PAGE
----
4. At age 21 the (former) minor is entitled to receive all the money. Period. It doesn’t matter if he or she has become a drug addict, a spendthrift or a cult member.
  5. If the (former) minor receives public benefits like SSI or Medicaid, at age 21 the UTMA account becomes an “available” resource and may compromise those benefits.
  6. If the UTMA custodian is the parent of the minor (which is by far the most common arrangement), then there may be additional complications in how the money can be used and/or what tax effect the money might have. Since a parent has an obligation to support his or her minor children, the UTMA account generally can not be used by a parent/custodian in ways that reduce or satisfy that support obligation. If, on the other hand, the donor of the money acts as custodian, he or she may not have gotten the money out of his or her estate (which is usually one intention on the donor’s part).
  7. Although UTMA accounts are usually seen as simple mechanisms avoiding lawyers and conflict, the custodian still has an obligation to give the minor (or his or her guardian) account information. Thinking of giving a divorced and non-custodial parent money for the benefit of his or her minor child? Know that you are inviting a dispute between the custodial parent and the UTMA custodian over how the money is invested and spent (or not spent).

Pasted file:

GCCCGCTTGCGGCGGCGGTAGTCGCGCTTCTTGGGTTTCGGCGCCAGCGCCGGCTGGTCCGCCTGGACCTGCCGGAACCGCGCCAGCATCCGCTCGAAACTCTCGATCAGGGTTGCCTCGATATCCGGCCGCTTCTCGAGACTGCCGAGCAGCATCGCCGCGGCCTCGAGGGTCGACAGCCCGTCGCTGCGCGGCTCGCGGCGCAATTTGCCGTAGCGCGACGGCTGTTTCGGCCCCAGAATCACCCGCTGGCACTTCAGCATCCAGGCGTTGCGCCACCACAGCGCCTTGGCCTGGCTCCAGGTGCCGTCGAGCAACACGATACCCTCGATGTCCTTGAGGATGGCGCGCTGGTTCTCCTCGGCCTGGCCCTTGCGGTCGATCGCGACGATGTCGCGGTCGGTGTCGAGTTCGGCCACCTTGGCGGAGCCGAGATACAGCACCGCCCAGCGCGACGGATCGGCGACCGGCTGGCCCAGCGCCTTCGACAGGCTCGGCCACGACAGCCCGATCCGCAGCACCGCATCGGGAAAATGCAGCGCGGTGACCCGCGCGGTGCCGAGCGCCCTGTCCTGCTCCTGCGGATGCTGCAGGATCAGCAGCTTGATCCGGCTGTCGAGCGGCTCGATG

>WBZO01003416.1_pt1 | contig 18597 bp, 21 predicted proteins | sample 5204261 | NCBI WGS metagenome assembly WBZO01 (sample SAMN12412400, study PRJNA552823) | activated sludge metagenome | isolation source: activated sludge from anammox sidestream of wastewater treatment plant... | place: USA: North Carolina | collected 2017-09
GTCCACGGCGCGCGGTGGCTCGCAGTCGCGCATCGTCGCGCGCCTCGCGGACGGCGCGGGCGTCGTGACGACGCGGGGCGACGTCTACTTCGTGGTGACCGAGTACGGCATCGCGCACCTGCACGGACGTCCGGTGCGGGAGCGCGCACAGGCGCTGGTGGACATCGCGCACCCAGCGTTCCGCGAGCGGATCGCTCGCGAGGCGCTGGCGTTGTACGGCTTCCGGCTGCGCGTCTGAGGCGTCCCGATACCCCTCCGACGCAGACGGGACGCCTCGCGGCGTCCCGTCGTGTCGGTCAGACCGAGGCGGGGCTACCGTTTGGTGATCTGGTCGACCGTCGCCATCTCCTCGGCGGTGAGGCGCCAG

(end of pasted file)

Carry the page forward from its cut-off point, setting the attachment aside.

8. What happens if the custodian dies or becomes incapacitated? There is no easy mechanism to select a successor custodian; it may require a court proceeding to name a successor. A fourteen-year-old minor may be able to select his or her own custodian, which could raise concerns for a thoughtful donor. (Note: Arizona law does allow the current custodian to name his or her own successor custodian, but few do. If you are planning on setting up a UTMA account, insist that the custodian select a successor.)